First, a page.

We know by this point that Chloe is aware of Clark's incognito phone calls, and she tells Clark that he's going to need a better disguise. Lois, at some point, suspects that Clark may be the Blur, and Clark gets an opportunity to save Lois — but as himself, not the Blur. Metropolis DA Ray Sacks calls for the Blur to reveal himself and condemns the Blur's vigilante actions, but it's Lois who eventually steps forward on the Blur's behalf, saying she understands why he can't reveal himself and that he's important as a symbol. Also, we may see some Wonder Twins action, with Zan and Jayna taking the form of a black panther and a sheet of ice. [Kryptonsite]

The sixth episode "Roulette" opens with Oliver in a speakeasy, having maxed out his credit and feeling generally down on life. The DC villainous Roulette approaches him, under the guise of "Victoria Sinclair," sporting a slinky red dress and an elaborate dragon tattoo. She manages to convince Oliver to take a pill, which causes his vision to blur before he passes out. Later in the episode, Roulette reveals that if Oliver had not taken the pill, her employers would have killed her, and it's implied that this is all part of an elaborate game. Roulette is later shot, and Oliver taken into custody under suspicion of murder, but he is released by an FBI agent who knows about this game. Also, Chloe is present in a scene in which Clark is presented with an image of Alia, a woman we meet in the season premiere. Later, Chloe is disturbed by a symbol, and she refers to a woman from the future, who may also be Alia. [Krypton Site]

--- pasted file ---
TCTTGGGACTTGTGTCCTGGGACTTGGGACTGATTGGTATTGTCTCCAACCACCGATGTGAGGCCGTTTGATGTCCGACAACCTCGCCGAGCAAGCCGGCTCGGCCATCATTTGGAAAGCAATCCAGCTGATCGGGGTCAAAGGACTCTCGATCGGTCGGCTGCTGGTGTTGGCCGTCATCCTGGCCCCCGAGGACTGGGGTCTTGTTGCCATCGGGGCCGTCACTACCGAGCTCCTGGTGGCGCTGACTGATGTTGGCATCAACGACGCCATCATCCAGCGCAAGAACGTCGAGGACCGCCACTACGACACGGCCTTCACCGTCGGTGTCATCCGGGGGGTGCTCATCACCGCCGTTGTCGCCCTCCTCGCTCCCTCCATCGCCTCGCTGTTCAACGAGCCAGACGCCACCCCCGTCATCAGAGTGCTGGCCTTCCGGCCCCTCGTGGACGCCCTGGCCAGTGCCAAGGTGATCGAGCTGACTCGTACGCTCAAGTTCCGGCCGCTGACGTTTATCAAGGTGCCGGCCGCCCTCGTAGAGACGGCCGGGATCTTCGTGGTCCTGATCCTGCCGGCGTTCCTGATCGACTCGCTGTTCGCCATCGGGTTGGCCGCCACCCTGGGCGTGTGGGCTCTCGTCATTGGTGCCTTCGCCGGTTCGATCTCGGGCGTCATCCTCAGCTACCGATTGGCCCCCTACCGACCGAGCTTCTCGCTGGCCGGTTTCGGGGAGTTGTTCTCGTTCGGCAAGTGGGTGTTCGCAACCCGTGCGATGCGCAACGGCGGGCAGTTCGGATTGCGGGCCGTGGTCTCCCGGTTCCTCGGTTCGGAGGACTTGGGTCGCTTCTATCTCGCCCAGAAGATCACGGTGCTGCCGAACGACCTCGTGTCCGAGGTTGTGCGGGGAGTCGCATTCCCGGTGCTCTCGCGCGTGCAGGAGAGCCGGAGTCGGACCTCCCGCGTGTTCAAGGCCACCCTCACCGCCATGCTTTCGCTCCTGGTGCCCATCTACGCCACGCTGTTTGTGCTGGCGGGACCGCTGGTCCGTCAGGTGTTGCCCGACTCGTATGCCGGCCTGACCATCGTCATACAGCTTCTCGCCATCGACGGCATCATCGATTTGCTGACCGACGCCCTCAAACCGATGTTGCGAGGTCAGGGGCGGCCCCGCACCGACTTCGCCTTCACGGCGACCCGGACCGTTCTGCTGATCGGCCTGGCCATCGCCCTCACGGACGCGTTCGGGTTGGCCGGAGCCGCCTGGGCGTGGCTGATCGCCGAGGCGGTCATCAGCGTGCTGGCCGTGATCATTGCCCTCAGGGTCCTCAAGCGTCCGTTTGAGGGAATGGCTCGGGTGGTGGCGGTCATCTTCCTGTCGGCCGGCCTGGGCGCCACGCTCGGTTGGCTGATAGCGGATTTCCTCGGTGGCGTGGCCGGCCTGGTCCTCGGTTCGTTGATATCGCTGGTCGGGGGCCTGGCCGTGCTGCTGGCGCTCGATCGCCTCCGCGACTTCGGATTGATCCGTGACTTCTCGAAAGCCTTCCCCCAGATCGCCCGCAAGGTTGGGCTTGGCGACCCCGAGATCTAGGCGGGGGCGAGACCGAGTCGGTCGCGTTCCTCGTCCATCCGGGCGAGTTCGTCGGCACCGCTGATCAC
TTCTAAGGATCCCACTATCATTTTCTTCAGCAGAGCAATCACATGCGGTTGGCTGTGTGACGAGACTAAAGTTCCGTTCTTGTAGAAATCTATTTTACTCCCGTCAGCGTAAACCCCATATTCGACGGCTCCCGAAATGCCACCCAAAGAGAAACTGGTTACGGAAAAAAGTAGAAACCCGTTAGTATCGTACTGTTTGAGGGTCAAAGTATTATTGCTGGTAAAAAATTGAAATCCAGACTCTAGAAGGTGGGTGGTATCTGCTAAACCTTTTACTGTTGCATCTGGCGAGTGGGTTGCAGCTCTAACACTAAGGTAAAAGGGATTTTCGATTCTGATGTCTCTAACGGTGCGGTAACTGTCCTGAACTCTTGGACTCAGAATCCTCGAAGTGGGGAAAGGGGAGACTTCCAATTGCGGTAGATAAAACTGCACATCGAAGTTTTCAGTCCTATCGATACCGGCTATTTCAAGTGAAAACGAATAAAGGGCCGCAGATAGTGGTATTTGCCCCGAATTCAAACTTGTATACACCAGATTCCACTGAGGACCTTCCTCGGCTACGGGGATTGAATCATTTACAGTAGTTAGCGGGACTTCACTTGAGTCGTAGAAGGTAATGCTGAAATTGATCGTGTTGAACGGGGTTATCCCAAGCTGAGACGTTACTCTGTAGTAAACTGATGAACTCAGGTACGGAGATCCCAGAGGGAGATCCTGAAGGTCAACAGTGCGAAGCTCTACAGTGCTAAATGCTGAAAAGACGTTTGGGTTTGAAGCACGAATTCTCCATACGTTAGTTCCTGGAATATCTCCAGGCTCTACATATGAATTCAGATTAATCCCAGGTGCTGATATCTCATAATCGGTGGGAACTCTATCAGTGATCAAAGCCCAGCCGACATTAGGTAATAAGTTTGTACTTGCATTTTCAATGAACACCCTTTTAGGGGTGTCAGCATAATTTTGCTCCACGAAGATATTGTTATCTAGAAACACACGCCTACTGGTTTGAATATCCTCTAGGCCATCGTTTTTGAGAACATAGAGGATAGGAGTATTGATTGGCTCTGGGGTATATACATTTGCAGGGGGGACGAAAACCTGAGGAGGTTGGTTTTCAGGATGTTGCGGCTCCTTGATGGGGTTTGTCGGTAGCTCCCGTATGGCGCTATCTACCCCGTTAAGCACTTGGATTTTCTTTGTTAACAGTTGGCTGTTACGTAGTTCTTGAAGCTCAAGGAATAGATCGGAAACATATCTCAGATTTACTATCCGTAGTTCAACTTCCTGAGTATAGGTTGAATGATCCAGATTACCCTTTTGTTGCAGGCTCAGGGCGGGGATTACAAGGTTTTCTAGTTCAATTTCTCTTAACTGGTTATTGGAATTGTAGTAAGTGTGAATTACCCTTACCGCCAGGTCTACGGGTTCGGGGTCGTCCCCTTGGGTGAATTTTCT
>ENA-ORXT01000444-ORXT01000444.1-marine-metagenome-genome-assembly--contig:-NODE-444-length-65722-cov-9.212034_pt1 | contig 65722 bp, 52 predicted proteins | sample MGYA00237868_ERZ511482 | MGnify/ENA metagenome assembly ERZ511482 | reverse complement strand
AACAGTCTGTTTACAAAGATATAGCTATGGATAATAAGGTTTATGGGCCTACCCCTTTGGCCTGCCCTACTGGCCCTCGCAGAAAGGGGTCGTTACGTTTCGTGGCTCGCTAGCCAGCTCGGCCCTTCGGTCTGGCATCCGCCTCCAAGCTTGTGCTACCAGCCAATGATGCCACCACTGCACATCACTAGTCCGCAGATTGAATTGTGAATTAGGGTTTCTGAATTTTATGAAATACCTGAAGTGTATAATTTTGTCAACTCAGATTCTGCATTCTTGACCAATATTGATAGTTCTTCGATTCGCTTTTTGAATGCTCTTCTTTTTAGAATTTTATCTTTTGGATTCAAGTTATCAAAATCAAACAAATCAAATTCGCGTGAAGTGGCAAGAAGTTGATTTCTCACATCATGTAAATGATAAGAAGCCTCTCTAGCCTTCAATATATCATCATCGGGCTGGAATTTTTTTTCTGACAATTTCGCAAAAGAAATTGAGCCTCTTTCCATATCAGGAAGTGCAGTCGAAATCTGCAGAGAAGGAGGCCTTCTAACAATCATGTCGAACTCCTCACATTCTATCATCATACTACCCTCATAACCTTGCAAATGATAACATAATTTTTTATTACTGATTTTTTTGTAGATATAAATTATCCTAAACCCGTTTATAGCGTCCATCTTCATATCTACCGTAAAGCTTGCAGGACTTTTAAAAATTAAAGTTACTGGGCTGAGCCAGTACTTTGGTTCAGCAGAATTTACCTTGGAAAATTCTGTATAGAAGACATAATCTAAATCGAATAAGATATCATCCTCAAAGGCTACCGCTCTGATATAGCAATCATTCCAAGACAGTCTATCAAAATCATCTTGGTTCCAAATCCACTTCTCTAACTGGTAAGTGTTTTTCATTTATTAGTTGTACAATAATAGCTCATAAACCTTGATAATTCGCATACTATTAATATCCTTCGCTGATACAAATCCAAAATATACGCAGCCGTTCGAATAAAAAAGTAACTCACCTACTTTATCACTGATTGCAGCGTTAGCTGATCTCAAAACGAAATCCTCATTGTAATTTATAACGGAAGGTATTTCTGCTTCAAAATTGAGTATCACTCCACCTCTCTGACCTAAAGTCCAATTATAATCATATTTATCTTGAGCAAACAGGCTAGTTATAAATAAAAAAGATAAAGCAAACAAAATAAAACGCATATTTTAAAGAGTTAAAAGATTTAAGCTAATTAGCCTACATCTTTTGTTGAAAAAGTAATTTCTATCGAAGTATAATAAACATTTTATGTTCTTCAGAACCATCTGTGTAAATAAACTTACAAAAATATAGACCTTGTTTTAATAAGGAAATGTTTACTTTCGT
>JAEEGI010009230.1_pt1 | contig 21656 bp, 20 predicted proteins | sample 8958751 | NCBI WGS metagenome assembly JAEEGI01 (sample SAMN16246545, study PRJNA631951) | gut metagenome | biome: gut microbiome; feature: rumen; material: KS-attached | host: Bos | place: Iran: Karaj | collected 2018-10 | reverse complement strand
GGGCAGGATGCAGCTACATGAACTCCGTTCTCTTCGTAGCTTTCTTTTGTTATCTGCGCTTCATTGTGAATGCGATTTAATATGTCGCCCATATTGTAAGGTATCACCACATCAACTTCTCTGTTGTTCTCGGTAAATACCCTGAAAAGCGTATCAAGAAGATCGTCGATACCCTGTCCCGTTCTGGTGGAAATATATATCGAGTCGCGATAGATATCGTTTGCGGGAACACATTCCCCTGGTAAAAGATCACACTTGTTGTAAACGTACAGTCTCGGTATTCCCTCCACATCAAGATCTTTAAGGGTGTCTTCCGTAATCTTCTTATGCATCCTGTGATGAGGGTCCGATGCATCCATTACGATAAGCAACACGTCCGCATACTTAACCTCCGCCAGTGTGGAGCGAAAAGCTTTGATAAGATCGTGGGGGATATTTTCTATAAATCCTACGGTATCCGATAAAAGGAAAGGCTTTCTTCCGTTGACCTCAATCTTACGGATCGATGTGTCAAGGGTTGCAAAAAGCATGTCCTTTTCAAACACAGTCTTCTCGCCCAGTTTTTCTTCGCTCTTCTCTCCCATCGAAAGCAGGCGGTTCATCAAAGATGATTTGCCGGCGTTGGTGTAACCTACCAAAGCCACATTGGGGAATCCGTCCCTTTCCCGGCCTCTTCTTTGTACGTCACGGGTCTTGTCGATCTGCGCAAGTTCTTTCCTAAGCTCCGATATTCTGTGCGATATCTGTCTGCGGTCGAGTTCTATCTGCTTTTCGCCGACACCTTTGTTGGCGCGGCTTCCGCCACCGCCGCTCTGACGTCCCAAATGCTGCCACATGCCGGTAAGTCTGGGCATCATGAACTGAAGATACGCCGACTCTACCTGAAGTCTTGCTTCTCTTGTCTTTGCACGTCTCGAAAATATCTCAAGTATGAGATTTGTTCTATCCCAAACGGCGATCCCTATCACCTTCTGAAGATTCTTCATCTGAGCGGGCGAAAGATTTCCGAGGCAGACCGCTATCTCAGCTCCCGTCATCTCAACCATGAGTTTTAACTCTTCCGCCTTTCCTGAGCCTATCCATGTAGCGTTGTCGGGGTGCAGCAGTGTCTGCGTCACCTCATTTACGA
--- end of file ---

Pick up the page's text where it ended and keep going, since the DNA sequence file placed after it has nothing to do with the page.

Geoff Johns reveals that in a future episode, "Society," we'll meet the Justice Society, an older generation of heroes who come out of retirement to see "how the current generation operates." [Krypton Site]

The Vampire Diaries:

It looks like we'll be seeing even more differences between the CW vamp teen drama and its source material. Aside from Elena's troubled sister who is now a brother, Stefan will be living with a fellow he calls his "uncle," Damon will be distinctly evil (as proven in a grisly series opener), and we'll be seeing small changes here and there among the characters and their relationships. [E! Online]

Additional reporting by Alexis Brown.